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Empowering the People of GodCatholic Action before and after Vatican II$
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Jeremy Bonner, Mary Beth Fraser Connolly, and Christopher Denny

Print publication date: 2013

Print ISBN-13: 9780823254002

Published to Fordham Scholarship Online: May 2014

DOI: 10.5422/fordham/9780823254002.001.0001

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Christian Unity, Lay Authority, and the People of God

Christian Unity, Lay Authority, and the People of God

The Community of Christ Our Brother in the Archdiocese of Atlanta, 1967–1969

Chapter:
(p.274) 11 Christian Unity, Lay Authority, and the People of God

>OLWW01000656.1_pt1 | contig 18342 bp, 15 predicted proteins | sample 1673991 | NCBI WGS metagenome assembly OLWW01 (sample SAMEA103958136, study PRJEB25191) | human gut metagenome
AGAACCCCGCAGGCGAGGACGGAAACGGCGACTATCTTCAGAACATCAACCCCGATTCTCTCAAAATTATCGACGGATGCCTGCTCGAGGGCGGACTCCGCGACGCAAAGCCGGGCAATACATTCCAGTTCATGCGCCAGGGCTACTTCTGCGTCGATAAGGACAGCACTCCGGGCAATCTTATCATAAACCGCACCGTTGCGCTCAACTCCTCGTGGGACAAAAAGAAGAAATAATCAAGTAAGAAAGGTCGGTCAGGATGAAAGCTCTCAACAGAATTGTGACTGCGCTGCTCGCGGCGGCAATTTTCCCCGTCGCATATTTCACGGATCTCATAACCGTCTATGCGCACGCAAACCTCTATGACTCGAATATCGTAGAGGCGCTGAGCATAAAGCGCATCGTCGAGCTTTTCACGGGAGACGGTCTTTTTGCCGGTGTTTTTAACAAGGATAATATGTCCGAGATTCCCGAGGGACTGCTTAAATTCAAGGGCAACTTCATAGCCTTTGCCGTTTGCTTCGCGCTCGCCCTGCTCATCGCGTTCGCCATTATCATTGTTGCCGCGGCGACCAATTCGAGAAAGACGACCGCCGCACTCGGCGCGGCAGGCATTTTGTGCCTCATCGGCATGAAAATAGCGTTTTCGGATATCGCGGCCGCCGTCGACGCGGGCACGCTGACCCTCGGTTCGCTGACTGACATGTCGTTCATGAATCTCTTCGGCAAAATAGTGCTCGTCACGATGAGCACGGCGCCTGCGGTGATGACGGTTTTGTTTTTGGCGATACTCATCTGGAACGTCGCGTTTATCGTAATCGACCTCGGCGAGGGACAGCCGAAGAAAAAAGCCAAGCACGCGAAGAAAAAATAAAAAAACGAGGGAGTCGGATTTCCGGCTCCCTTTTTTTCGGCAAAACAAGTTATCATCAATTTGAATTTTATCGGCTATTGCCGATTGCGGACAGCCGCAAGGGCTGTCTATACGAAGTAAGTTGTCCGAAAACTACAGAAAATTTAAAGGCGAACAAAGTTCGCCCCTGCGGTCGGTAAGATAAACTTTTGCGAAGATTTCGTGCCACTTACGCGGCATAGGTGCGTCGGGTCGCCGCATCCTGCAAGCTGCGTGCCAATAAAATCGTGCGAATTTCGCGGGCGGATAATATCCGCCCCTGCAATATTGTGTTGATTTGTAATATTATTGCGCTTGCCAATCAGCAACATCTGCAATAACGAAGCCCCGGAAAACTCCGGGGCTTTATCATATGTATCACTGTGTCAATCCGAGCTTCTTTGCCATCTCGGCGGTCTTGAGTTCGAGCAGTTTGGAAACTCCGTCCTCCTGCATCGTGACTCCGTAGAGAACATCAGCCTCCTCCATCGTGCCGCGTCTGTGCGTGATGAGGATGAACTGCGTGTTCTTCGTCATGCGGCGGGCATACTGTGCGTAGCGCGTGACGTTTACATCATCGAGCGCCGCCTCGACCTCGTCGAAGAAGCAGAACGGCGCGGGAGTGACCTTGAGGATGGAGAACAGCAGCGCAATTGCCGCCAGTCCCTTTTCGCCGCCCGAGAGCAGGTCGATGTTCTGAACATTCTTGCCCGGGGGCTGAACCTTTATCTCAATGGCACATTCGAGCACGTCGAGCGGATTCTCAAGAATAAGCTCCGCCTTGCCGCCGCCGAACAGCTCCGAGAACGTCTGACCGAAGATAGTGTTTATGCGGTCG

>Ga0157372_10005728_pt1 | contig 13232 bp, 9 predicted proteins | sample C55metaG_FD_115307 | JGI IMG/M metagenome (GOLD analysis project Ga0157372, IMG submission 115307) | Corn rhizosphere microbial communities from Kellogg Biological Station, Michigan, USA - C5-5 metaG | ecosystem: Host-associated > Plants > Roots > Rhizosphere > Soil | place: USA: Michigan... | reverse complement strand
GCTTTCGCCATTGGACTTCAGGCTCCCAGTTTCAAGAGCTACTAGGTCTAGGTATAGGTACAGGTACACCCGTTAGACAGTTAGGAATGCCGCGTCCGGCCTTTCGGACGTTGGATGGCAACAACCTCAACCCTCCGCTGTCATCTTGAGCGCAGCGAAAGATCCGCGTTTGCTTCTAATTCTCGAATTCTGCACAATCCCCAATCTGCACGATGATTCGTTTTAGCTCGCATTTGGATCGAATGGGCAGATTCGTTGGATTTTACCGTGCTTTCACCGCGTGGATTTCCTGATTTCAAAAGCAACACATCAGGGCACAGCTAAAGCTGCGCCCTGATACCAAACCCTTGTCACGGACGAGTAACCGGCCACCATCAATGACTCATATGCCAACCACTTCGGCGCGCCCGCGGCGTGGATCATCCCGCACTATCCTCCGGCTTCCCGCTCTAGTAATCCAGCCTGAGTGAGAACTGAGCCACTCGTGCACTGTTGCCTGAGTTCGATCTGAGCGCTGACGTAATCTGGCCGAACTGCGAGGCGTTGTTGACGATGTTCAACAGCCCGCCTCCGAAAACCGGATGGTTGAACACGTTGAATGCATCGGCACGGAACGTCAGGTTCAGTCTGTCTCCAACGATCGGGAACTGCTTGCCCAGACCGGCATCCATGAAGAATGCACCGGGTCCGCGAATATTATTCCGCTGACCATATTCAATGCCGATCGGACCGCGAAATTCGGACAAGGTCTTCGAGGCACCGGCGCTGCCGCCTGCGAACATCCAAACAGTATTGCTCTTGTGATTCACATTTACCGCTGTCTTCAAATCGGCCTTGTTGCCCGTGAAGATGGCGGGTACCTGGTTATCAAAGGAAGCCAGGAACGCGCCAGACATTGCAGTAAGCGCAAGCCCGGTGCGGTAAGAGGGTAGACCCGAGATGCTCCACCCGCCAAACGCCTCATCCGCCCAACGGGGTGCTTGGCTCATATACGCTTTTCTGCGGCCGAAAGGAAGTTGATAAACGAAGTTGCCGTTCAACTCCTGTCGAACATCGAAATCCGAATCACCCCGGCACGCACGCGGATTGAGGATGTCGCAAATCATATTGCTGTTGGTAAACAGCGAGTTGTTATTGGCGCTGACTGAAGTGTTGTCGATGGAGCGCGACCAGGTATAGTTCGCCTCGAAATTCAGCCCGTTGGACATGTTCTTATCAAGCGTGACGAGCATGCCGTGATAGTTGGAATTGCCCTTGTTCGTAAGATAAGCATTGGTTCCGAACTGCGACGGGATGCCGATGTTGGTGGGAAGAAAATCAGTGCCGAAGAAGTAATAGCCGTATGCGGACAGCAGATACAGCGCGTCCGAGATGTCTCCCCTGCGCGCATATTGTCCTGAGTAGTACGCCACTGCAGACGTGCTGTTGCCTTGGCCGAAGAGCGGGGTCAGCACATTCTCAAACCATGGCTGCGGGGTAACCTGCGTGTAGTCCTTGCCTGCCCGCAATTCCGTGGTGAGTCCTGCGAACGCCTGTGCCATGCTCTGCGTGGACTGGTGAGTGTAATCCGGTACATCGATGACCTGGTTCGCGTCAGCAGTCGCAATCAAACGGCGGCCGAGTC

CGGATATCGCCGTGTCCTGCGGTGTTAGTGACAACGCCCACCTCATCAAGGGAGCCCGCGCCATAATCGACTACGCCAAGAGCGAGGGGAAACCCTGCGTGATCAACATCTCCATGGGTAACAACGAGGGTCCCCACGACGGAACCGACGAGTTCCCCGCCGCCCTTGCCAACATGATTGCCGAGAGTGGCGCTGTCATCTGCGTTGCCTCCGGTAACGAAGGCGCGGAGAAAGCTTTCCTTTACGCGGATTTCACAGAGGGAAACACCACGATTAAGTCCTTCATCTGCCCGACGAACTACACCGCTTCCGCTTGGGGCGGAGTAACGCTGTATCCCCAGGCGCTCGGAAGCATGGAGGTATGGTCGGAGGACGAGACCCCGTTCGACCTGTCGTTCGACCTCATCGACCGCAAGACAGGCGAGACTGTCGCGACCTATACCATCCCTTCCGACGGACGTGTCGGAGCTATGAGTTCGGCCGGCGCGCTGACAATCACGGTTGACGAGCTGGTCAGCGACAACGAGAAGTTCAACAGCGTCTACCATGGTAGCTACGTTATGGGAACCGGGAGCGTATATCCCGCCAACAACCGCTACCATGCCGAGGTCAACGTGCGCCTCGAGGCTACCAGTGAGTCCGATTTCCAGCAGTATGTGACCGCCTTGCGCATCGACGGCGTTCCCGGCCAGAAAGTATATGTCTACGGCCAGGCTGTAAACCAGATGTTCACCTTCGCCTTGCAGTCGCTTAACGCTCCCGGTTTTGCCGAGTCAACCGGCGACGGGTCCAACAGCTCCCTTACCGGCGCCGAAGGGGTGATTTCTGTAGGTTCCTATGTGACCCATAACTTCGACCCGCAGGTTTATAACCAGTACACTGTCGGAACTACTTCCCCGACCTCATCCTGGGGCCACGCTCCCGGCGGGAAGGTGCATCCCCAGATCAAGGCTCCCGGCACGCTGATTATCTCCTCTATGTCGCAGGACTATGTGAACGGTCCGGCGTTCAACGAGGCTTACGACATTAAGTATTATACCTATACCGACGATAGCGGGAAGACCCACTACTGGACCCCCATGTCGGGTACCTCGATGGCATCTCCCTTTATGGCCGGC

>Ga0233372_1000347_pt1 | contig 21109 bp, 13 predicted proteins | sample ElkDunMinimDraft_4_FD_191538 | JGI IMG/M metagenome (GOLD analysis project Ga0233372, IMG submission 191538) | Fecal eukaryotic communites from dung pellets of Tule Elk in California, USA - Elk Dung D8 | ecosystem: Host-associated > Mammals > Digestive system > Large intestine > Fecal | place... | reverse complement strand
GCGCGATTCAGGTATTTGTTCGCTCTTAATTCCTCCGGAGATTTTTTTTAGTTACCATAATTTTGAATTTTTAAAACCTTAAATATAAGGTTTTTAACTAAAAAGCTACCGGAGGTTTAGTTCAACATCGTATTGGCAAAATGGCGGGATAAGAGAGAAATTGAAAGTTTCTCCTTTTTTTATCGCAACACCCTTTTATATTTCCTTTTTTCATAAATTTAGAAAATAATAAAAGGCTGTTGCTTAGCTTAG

Source:
Empowering the People of God
Author(s):

Andrew S. Moore

Publisher:
Fordham University Press
DOI:10.5422/fordham/9780823254002.003.0012

Andrew Moore discusses the Community of Christ Our Brother, a non-territorial parish that operated in Atlanta, Georgia, between 1967 and 1969. Inspired by reforms of the Second Vatican Council, members engaged in local social and racial justice efforts. Under the leadership of Father Conald Foust, the parish experimented with liturgical reform and ecumenical worship. Foust openly challenged archdiocesan authority and sought to de-emphasize the parish’s Catholic distinctiveness, repudiating the papal encyclical Humanae Vitae and distributing the Eucharist to non-Catholics. He was suspended from the priesthood in December 1968, and the parish was disbanded the following year.

Keywords:   Atlanta, Catholic Parishes, Civil Rights, Conald Foust, Ecumenism, Liturgical Innovation, Non-Territorial Parish

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